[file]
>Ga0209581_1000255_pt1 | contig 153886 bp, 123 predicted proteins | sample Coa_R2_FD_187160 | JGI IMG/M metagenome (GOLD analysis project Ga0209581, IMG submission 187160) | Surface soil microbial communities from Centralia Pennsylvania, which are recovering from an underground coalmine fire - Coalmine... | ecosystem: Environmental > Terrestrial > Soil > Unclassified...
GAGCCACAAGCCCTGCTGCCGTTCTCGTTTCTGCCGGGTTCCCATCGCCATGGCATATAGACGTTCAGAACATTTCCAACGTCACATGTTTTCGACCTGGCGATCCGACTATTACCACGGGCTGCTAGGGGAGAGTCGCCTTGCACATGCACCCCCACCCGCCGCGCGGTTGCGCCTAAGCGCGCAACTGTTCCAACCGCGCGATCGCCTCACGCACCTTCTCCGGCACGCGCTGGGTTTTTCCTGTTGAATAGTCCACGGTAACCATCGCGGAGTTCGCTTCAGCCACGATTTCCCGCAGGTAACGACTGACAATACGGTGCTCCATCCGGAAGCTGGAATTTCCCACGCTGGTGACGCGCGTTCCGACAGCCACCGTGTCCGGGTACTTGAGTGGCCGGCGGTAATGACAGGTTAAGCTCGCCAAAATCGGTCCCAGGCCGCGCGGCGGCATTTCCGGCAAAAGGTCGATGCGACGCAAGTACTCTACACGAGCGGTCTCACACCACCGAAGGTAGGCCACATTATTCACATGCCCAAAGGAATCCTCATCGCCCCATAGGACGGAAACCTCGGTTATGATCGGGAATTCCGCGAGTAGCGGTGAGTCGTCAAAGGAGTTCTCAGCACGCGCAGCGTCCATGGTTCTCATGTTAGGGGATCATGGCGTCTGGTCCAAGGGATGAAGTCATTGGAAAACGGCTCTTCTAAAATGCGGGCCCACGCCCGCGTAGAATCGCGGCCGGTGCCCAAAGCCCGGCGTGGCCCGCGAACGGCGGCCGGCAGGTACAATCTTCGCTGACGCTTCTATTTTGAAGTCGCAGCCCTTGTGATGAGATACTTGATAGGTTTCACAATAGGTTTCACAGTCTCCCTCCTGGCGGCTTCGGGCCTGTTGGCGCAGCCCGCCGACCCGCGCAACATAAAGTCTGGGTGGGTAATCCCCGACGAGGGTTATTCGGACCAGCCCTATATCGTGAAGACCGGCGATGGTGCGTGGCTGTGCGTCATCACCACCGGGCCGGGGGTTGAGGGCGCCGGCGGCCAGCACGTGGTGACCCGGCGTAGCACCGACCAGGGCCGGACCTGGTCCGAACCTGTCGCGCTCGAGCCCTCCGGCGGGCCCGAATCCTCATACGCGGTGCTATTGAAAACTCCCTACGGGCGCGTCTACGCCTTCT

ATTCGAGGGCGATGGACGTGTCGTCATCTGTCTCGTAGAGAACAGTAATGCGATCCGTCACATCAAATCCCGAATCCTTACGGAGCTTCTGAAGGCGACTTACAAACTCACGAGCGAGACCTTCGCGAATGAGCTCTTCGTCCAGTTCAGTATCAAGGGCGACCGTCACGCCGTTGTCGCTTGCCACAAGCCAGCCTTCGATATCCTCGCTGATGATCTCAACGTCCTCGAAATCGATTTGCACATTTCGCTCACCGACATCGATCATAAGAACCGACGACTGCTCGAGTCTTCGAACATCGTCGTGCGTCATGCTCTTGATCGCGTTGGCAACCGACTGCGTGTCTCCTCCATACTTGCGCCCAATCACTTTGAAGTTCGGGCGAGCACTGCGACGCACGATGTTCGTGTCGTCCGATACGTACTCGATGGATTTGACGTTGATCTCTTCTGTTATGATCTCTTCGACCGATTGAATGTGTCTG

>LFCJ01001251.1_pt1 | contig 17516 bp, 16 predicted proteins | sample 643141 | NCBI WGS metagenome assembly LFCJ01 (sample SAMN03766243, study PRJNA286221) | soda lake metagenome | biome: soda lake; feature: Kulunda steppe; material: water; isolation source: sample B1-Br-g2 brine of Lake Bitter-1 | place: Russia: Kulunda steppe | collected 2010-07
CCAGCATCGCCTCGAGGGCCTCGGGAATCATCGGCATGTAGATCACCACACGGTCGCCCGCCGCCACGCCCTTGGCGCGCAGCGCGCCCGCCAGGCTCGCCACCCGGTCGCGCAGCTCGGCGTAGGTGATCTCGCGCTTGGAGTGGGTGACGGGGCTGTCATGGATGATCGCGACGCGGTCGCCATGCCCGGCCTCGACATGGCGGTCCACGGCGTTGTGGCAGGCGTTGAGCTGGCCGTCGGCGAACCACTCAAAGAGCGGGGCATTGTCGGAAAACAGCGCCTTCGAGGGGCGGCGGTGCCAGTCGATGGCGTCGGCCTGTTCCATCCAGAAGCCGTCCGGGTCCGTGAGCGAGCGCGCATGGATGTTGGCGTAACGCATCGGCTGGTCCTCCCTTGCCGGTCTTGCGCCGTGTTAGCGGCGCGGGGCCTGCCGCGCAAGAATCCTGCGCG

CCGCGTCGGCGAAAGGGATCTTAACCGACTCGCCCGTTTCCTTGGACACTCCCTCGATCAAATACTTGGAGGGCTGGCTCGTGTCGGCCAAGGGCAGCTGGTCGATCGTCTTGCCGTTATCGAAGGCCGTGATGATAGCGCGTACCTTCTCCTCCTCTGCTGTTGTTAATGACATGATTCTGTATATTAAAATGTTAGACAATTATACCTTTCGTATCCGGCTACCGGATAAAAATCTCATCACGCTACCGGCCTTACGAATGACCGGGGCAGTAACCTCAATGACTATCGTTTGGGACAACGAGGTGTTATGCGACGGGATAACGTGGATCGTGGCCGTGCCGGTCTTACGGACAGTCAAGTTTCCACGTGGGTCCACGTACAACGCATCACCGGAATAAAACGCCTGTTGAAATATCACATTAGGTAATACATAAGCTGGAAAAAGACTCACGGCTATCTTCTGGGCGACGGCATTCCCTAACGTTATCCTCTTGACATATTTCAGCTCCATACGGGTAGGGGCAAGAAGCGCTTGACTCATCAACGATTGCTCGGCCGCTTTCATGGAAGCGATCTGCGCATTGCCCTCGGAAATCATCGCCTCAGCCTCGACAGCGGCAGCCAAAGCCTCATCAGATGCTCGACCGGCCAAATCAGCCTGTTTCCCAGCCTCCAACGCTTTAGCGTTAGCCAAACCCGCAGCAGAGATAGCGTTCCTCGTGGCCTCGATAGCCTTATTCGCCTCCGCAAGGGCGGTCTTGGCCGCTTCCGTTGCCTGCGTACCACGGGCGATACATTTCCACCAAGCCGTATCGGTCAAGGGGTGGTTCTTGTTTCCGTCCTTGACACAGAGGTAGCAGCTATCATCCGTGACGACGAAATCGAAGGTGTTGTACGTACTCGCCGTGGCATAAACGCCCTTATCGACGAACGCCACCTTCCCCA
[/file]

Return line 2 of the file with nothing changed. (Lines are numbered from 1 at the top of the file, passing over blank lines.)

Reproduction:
GAGCCACAAGCCCTGCTGCCGTTCTCGTTTCTGCCGGGTTCCCATCGCCATGGCATATAGACGTTCAGAACATTTCCAACGTCACATGTTTTCGACCTGGCGATCCGACTATTACCACGGGCTGCTAGGGGAGAGTCGCCTTGCACATGCACCCCCACCCGCCGCGCGGTTGCGCCTAAGCGCGCAACTGTTCCAACCGCGCGATCGCCTCACGCACCTTCTCCGGCACGCGCTGGGTTTTTCCTGTTGAATAGTCCACGGTAACCATCGCGGAGTTCGCTTCAGCCACGATTTCCCGCAGGTAACGACTGACAATACGGTGCTCCATCCGGAAGCTGGAATTTCCCACGCTGGTGACGCGCGTTCCGACAGCCACCGTGTCCGGGTACTTGAGTGGCCGGCGGTAATGACAGGTTAAGCTCGCCAAAATCGGTCCCAGGCCGCGCGGCGGCATTTCCGGCAAAAGGTCGATGCGACGCAAGTACTCTACACGAGCGGTCTCACACCACCGAAGGTAGGCCACATTATTCACATGCCCAAAGGAATCCTCATCGCCCCATAGGACGGAAACCTCGGTTATGATCGGGAATTCCGCGAGTAGCGGTGAGTCGTCAAAGGAGTTCTCAGCACGCGCAGCGTCCATGGTTCTCATGTTAGGGGATCATGGCGTCTGGTCCAAGGGATGAAGTCATTGGAAAACGGCTCTTCTAAAATGCGGGCCCACGCCCGCGTAGAATCGCGGCCGGTGCCCAAAGCCCGGCGTGGCCCGCGAACGGCGGCCGGCAGGTACAATCTTCGCTGACGCTTCTATTTTGAAGTCGCAGCCCTTGTGATGAGATACTTGATAGGTTTCACAATAGGTTTCACAGTCTCCCTCCTGGCGGCTTCGGGCCTGTTGGCGCAGCCCGCCGACCCGCGCAACATAAAGTCTGGGTGGGTAATCCCCGACGAGGGTTATTCGGACCAGCCCTATATCGTGAAGACCGGCGATGGTGCGTGGCTGTGCGTCATCACCACCGGGCCGGGGGTTGAGGGCGCCGGCGGCCAGCACGTGGTGACCCGGCGTAGCACCGACCAGGGCCGGACCTGGTCCGAACCTGTCGCGCTCGAGCCCTCCGGCGGGCCCGAATCCTCATACGCGGTGCTATTGAAAACTCCCTACGGGCGCGTCTACGCCTTCT